i was told it was a Diffuse Axonal type of injury and after the 32day coma people told me I looked fine somthe told me to go out and live a normal life like everyone else. I guess it’s normal to have a job history which reads like a phone book. I remember many problems as I muddled along over the last 41+years
This is shocking John and it is hard to believe they told you to live a normal life. These medical people were sure neglectful to you, not recognizing the medical problems and the emotional problems combined. There appears to be so much repression resistance in the medical field and it is like they want to maintain relationships with their patients with an illusion. Medical people can have a place where there are completely unreliable, do not want to do anything and are like running into a stone wall. I am sorry you have had to suffer this neglect, besides all the pain you have had to endure.
I always had good medical help, sometimes had to strong-arm people to get my way and other times just left the middle to the doctor appointment when they would tell me it was in my head. Also, after my head injury, I was thrown into recovery immediately and my father was of the mind “What I say goes!” He would shout longer and louder, threatening me, and never letting up until I gave in. Maybe this was good forced recovery, as Dad swaggered around like four-star general, yet it created a madman within me. My mental connections went haywire many times, thus getting out of this craziness and paranoid delusions has been a tough road. Now I am trying to face my insecurity and powerlessness, trying to move into acceptance.
“TBI … you only know it if you live it”, which for me has caused over identification with my ego, deep states of reactivity, deep states of self-alienation, deep states of self-destructiveness, suffering and everything in between. I personally feel a TBI has made me caught in a grip of obsessing on negative thoughts and relentless self-reproaches, which became a form of delusional thinking and no ray of hope could intrude. My mind would become this chasm of inner darkness, open up to this black hole inside, and then drain out whatever life I had. The intense suffering became this source of torment, and the whole of life became an unbearable reminder of my alienation. This tormented consciousness just burned inside me and naturally I was looking for a way out. For me I need to escape my intense mental suffering, become aggressive and withdrew, got drunk, and was my way of saying no to life. I refused to go on being tormented.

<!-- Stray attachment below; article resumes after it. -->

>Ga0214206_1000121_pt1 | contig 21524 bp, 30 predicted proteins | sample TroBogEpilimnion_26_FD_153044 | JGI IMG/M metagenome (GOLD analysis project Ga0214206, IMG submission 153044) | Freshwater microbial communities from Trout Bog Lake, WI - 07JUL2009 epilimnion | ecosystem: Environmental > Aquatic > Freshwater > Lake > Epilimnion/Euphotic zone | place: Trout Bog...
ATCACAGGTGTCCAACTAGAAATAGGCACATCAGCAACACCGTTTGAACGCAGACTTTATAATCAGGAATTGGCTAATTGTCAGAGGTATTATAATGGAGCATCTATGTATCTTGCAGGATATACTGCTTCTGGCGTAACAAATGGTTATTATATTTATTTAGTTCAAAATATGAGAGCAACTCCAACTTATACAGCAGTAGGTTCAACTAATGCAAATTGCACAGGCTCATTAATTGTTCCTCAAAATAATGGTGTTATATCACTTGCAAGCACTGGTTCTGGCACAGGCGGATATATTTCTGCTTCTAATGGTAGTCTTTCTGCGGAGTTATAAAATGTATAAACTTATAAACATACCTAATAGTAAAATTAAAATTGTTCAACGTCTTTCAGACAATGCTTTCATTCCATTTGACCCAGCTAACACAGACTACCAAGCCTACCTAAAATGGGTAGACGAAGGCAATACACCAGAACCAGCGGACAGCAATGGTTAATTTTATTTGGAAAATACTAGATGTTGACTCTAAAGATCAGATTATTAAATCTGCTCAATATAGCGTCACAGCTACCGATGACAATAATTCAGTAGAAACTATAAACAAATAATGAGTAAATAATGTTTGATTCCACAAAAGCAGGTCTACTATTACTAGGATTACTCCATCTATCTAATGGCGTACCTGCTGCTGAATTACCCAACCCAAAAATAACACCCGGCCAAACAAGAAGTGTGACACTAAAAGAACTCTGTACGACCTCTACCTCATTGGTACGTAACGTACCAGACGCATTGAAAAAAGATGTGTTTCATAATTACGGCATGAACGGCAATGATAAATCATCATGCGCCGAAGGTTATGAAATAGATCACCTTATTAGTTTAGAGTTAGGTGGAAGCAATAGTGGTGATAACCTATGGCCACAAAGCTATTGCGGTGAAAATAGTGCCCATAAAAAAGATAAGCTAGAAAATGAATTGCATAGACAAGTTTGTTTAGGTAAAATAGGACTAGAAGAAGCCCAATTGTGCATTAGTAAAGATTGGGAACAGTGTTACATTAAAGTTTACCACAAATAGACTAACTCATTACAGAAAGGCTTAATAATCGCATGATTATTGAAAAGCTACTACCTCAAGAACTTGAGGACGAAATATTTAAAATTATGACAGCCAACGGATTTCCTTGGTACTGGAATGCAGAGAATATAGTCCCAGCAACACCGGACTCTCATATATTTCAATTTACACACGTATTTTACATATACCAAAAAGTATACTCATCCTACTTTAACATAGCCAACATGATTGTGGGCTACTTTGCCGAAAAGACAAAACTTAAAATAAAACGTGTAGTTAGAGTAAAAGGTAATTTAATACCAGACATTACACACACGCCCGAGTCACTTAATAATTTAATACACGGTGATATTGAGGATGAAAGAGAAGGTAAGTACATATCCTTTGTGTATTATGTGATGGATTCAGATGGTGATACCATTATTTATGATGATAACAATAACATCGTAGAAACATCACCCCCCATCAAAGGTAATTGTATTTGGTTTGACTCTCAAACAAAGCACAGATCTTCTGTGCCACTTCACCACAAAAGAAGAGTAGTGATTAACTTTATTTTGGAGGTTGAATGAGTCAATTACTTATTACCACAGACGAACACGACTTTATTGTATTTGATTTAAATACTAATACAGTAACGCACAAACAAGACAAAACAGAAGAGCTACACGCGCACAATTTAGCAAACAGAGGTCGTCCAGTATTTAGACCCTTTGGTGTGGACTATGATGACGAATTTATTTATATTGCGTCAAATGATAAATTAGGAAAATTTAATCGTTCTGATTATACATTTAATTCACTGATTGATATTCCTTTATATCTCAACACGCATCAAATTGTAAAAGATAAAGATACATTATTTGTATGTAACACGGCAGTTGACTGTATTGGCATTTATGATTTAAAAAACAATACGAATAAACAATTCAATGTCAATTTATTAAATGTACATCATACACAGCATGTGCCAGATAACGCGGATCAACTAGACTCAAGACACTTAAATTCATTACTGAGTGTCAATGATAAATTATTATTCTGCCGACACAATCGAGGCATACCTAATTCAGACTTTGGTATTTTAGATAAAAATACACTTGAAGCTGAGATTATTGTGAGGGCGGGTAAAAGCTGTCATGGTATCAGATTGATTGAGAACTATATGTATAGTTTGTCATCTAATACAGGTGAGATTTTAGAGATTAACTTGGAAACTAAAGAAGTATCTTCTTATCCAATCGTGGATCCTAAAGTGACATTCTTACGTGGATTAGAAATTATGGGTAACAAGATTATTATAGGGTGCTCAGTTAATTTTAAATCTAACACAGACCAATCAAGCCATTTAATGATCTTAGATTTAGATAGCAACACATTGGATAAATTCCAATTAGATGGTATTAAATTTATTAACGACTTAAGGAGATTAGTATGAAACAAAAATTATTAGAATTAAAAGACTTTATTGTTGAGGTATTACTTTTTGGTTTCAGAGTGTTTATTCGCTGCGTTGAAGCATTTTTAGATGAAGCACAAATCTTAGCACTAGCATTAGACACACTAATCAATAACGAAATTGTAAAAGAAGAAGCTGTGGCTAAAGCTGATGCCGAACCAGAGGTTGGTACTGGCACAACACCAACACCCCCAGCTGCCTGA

I am now working to accept my crushing negative self-consciousness rather than trying to rid myself from myself. I am working to accept I have been defeated by life and feeling defeated is something strongly offensive to me, like I am being shown I am worthless. Yet this madman no longer serves me, as it makes me deeply disturbed delusional paranoid. Letting go of this madman and this horror is a leap into the unknown and to describe life this way is something totally new. Naturally I want to cling onto my ideas about how this should work, yet it feels like it is more just letting go and letting a leaf fall off the tree.
Naturally this falling creates self-consciousness and alienation, yet this time I am learning acceptance, serenity, and even being okay of being “told” who I am not ---- in the falling.
the journey starts with a single step. Obviously you have done that to be where you are today. Be proud, and build on each and every accomplishment no matter how small it may seem to anyone else. You are WINNING. YOU WILL WAKE UP AGAIN TOMORROW, build on that